>
> 	Furthermore, Perl documentation is typically installed
> 	locally as manpages, allowing users to quickly refer
> 	to documentation as needed.
>
> ?

This sounds better to me.

> Fwiw, I guess my own learning experiences are atypical.  I've
> never picked up a book on Perl or any language/skill I'm
> familiar with.  Mainly source diving, manpages, lurking on
> mailing lists, archives, newsgroups, etc. along with lots of
> trial-and-error.

So I just looked into perlintro and the word context appears like
three times and is not explained.  I think picking up some core
concepts is super hard from the included docs.

cu,
-- 
Leah Neukirchen  <leah@vuxu.org>  https://leahneukirchen.org

^ permalink raw reply	[flat|nested] 6+ messages in thread

* Re: [PATCH] doc: add technical/whyperl
  2020-04-08 22:26   ` Eric Wong
@ 2020-04-09  1:14     ` Kyle Meyer
  0 siblings, 0 replies; 6+ messages in thread
From: Kyle Meyer @ 2020-04-09  1:14 UTC (permalink / raw)
  To: Eric Wong; +Cc: meta

Eric Wong <e@yhbt.net> writes:

> Kyle Meyer <kyle@kyleam.com> wrote:
>
>> Eric Wong <e@yhbt.net> writes:
>> 
>> > +As always, comments and corrections and additions welcome at
>> 
>> s/welcome/are welcome/ ?
>
> Umm... I guess?  Would omitting "are" would only be valid
> if there were a single item?
>
> 	As always, $FOO welcome at

I guess dropping an "is" in the singular case sounds a little better to
my ears than dropping "are" in the plural case.  I think the original
was fine, though.  I stumbled on it for whatever reason and would write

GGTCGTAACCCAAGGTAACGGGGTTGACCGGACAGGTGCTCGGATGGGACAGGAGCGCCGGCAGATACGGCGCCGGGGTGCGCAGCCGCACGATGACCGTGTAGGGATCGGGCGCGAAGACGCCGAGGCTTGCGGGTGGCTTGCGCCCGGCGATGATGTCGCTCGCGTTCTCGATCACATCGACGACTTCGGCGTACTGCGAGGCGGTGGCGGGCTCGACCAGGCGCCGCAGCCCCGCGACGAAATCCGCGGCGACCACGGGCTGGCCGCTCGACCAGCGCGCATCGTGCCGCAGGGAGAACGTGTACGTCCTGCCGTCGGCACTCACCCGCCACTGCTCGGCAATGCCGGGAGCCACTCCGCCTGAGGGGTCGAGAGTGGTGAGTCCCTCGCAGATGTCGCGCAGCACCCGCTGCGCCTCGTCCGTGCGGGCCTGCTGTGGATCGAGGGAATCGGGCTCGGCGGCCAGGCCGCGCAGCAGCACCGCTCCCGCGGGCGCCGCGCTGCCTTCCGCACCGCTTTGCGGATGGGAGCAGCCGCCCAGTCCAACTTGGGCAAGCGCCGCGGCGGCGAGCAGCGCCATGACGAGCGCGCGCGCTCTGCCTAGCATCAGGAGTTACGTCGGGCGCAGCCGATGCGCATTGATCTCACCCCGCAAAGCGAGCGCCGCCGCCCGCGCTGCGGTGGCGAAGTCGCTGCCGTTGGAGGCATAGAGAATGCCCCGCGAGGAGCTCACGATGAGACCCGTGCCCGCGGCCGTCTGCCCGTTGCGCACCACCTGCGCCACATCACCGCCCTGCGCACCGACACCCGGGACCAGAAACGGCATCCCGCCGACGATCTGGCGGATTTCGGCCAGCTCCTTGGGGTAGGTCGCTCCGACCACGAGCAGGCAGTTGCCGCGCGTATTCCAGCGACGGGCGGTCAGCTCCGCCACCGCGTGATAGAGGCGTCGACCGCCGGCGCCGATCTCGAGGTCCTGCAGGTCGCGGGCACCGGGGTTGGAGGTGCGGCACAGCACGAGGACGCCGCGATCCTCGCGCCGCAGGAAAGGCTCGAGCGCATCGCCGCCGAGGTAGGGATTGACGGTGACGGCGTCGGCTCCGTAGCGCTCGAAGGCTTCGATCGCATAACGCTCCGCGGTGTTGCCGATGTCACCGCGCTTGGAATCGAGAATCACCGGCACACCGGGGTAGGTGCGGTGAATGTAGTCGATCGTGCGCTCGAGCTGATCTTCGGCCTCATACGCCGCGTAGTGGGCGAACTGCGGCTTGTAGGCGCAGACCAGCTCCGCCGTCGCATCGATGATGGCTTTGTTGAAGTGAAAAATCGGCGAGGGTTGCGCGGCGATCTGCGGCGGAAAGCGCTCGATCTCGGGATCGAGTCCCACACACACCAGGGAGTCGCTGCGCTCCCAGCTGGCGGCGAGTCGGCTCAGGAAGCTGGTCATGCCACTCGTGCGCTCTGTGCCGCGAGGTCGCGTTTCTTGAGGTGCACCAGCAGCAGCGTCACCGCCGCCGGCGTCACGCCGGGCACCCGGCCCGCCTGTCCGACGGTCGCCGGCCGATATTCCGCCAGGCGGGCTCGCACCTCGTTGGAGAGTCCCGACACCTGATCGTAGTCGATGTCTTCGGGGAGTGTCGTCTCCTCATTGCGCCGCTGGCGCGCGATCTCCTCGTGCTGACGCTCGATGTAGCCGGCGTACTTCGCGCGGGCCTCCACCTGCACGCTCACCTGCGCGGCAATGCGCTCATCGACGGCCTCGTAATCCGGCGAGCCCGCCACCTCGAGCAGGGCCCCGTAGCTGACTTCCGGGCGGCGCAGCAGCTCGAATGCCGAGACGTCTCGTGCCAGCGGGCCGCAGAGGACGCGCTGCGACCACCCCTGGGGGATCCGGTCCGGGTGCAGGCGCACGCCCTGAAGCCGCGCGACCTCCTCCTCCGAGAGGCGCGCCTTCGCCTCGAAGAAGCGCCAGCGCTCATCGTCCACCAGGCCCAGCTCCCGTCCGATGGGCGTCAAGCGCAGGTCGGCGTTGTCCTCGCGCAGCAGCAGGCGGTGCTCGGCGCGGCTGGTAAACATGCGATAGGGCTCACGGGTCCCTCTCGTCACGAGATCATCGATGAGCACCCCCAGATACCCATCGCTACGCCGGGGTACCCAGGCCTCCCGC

"are" there myself, but it probably wasn't worth me noting, even if I
hid behind a "?" :>

> Upon a second read of the original, having "and" twice doesn't
> read well to me.  So final form should probably be:
>
> 	As always, comments, corrections and additions are welcome at

Yes, I too would prefer dropping the first "and".

>> > +  performance and memory use are predictable and does not
>> 
>> s/does/do/
>> 
>> > +  require GC tuning by the user.
>
> I think "does" reads better, there, but the sentence runs on
> for too long.  I don't think the GC part needs to be there(*)

Hmm, okay.  I think I misidentified what the intended subject was there.
I took the subject as "performance and memory use", which case there is
a tense mismatch (and it sticks out because "are" is used in the
previous sentence).  And it doesn't matter because it's getting cut :)

Thanks for writing up this rationale.

^ permalink raw reply	[flat|nested] 6+ messages in thread

end of thread, back to index

Thread overview: 6+ messages (download: mbox.gz / follow: Atom feed)
-- links below jump to the message on this page --
2020-04-07  9:49 [PATCH] doc: add technical/whyperl Eric Wong
2020-04-08  0:41 ` Kyle Meyer
2020-04-08 22:26   ` Eric Wong
2020-04-09  1:14     ` Kyle Meyer
     [not found] ` <87r1wyjlop.fsf@vuxu.org>
2020-04-08 22:17   ` Eric Wong
2020-04-08 22:37     ` Leah Neukirchen